I was wondering if there's a way to accomplish the following:

In my project, I have defined an interface, let's say IFruit. This interface has a public method GetName(). I also declare an interface IApple which implements IFruit and exposes some other method like GetAppleType() or something. There are more fruits like IBanana, ICherry, whatever.

Now on the outside, I want only to be able to use the actual fruit implementations and not IFruit itself. But I cannot declare the IFruit interface as private or internal, since the inherited interfaces will then say "cannot implement because the base class is less accessible".

I know this is possible with abstract implementations, but that's not an option in this case: I really need to use interfaces. Is there such an option?

Update I guess my example need some clarification :) I use MEF to load interface implementations. The loaded collections are based upon IApple, IBanana, ICherry, etc. But IFruit itself is useless, I can't use classes based on only that interface. So I was looking for a way to prevent other developers from implementing solely IFruit, thinking that their class will be loaded (which it won't). So basically, it comes down to:

internal interface IFruit
  public string GetName();

public interface IApple : IFruit { public decimal GetDiameter(); }

public interface IBanana : IFruit { public decimal GetLenght(); }

But that won't compile due to the less accessible base interface.

  • What is the point of the interface if you dont want to use it? – leppie May 29 '12 at 8:42
  • The fact that each fruit interface will share a common set of methods they all need to have. Internally, my project uses the interface. I just want the outside world not to be able to implement it. Some parts of this solution are loaded with MEF. And the 'base interface' which specifies the common methods isn't an interface type which is actually loaded. So when a fellow programmer makes a fault an implements IFruit, his work won't get loaded. I want to prevent that fault. – Jasper May 29 '12 at 8:46
  • If you really want to do this then it simply sounds to me like you need wrappers.... publicly expose only those things which should be public, then when you use them internally you wrap them with your internal wrappers that implement your internal interfaces. (Yes this means you have to add GetName(); to every specific fruit and have a separate wrapper for each... but that would be the only way that is clean from an outside API perspective...). – AnorZaken Nov 16 '15 at 9:25

It isn't really possible to do what you're trying, but you can put people off using the IFruit interface with an [Obsolete] attribute, with message to say why.

On your IBanana, IApple, ... interfaces, disable the obsolete warning from appearing.

public interface IFruit {

#pragma warning disable 612
public interface IBanana : IFruit {
#pragma warning restore 612
  • Not such a bad idea. With a check-in policy which prevents code with warnings from being checked in, this would indeed prevent using the interface at all. Thanks! – Jasper May 29 '12 at 9:51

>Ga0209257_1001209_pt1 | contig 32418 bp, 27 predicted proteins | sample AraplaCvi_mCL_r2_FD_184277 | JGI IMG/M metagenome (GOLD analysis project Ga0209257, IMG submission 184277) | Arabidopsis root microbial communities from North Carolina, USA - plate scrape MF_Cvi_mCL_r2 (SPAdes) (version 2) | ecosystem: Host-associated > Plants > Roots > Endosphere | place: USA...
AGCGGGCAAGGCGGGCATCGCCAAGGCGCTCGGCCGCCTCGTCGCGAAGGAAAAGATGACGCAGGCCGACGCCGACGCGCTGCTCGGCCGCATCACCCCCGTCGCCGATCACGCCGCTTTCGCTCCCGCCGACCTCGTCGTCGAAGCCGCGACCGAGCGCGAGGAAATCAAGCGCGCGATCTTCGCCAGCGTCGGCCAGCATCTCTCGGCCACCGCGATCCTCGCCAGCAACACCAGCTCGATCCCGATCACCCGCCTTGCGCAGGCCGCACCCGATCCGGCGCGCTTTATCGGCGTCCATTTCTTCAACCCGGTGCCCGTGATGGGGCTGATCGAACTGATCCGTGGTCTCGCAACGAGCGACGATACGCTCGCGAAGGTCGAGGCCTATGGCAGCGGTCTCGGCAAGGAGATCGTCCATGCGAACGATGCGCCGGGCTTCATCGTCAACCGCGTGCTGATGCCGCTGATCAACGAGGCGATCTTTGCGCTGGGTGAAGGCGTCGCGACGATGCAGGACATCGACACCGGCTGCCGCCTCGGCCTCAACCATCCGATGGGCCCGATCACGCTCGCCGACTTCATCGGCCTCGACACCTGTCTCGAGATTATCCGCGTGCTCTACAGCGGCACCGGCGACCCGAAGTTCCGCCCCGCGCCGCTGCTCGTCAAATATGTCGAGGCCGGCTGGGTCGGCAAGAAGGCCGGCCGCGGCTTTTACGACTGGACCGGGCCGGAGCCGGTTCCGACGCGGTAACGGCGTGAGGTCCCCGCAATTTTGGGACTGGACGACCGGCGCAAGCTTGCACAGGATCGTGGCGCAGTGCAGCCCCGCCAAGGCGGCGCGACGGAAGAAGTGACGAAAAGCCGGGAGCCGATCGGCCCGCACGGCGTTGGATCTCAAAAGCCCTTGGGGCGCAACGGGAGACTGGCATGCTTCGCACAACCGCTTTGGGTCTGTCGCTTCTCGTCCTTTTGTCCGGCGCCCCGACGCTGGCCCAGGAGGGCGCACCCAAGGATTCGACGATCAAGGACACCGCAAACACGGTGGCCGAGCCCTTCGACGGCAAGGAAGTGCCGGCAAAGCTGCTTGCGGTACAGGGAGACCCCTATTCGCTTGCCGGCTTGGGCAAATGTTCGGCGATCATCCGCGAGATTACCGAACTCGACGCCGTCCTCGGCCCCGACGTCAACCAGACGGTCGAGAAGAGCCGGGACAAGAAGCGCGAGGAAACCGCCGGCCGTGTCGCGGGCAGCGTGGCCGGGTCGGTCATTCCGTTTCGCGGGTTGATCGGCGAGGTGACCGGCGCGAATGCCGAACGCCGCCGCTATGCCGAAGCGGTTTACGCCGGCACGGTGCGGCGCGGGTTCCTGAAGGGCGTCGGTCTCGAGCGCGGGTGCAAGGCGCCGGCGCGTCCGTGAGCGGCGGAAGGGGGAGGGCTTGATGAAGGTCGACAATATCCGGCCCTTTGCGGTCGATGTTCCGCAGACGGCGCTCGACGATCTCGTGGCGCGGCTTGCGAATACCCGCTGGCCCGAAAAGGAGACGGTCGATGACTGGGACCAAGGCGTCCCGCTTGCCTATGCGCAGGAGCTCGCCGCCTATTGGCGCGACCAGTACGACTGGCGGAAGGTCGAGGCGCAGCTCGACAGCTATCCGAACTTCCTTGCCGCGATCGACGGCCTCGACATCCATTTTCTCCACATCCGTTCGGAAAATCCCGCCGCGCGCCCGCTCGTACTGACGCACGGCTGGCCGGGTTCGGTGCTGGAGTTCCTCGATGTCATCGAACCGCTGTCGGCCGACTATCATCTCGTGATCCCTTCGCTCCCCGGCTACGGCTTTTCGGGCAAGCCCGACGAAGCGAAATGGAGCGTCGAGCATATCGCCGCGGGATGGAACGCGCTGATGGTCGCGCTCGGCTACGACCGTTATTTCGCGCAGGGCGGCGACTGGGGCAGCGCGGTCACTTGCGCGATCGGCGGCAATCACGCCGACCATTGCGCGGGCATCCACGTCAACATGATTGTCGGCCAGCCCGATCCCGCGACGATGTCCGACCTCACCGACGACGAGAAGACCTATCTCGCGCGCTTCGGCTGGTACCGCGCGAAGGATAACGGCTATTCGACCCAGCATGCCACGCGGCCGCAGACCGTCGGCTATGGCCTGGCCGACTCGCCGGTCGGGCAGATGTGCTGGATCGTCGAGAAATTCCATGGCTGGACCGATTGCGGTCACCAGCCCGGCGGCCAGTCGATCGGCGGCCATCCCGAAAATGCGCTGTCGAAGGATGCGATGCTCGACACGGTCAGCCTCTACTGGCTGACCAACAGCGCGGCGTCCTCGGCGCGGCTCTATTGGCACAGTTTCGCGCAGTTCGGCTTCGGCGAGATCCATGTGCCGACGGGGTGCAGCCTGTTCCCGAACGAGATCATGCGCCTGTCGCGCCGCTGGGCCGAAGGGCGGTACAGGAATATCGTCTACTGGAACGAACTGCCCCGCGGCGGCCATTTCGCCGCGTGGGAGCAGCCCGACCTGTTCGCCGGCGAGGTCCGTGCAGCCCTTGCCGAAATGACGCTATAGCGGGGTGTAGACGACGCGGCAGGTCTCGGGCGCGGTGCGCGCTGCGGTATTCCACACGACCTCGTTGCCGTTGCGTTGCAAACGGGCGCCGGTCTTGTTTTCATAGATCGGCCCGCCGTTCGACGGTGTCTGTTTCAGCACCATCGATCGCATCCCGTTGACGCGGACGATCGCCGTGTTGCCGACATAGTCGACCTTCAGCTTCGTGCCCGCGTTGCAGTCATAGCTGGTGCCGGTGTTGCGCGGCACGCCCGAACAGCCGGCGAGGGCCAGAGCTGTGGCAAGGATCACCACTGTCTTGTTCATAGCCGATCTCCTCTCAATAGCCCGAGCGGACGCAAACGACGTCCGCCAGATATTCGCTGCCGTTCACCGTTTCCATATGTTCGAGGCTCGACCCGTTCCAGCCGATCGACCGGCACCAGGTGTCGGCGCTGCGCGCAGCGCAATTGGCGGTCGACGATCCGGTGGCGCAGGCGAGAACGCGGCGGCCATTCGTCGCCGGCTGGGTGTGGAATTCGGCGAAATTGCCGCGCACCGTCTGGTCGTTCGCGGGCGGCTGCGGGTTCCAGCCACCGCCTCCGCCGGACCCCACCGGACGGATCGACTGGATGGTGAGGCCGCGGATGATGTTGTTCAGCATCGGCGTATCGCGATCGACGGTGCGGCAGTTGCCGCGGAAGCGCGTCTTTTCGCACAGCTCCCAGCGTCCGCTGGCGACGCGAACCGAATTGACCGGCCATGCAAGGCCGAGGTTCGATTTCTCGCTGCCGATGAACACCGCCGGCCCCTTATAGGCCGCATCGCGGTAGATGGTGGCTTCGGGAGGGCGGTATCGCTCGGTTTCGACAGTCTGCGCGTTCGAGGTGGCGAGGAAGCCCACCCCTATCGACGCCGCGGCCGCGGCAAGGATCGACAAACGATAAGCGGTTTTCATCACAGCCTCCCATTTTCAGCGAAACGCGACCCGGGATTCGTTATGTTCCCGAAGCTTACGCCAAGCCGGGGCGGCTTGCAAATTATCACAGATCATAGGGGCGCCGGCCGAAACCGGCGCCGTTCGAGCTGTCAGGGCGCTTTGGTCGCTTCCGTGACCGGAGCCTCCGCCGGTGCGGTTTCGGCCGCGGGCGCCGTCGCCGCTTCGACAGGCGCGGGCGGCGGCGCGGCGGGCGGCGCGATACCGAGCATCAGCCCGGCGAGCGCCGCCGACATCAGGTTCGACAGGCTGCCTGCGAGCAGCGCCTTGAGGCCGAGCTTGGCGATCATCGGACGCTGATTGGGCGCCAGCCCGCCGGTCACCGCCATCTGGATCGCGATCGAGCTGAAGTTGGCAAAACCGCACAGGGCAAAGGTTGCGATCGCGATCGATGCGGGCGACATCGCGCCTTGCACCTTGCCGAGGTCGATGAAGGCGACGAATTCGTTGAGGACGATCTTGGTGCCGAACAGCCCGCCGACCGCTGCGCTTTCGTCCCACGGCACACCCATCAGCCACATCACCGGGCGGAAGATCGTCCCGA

One way that you can guarantee this doesn't happen unintentionally is to make IFruit internal to your assembly and then use some adaptor to wrap the type appropriately:

public interface IApple { string GetName(); }
public interface IBanana { string GetName(); }

internal interface IFruit { string GetName(); }

class FruitAdaptor: IFruit
    public FruitAdaptor(string name) { this.name = name; }
    private string name;
    public string GetName() { return name; }

// convenience methods for fruit:
static class IFruitExtensions
    public static IFruit AsFruit(this IBanana banana)
        return new FruitAdaptor(banana.GetName());

    public static IFruit AsFruit(this IApple apple)
        return new FruitAdaptor(apple.GetName());



You could also easily extend this to lazily call GetName on the adapted object, if the name could change over time.

Another option could be to have a DEBUG-only check that does load all IFruit implementers, and then throws an exception if one of them doesn't actually implement IBanana/IApple. Since it sounds like these classes are for internal use inside your company, this should stop anyone from accidentally implementing the wrong thing.

  • I guess that would work, but it doesn't really help the readability of the code. I'm going with the other solution which I like better, but have upvoted this one for others to see. Thanks. – Jasper May 29 '12 at 9:52
  • Yep, but it's about the only way I could think of to make it impossible (disregarding malicious code, of course). – porges May 29 '12 at 10:03

If you have somewhow in your code (assuming that I correctly understand your state), something like this:

public class WaterMellon : IFruit, IVegetables...

and you want to be able to consumer of your framework access only to a methods of IFruit, there is no other known method to me then simply cast.

IFruit fruit = new WaterMelon();

If this is not what you're asking for, please clarify.

Your Answer

By clicking “Post Your Answer”, you agree to our terms of service, privacy policy and cookie policy

Not the answer you're looking for? Browse other questions tagged or ask your own question.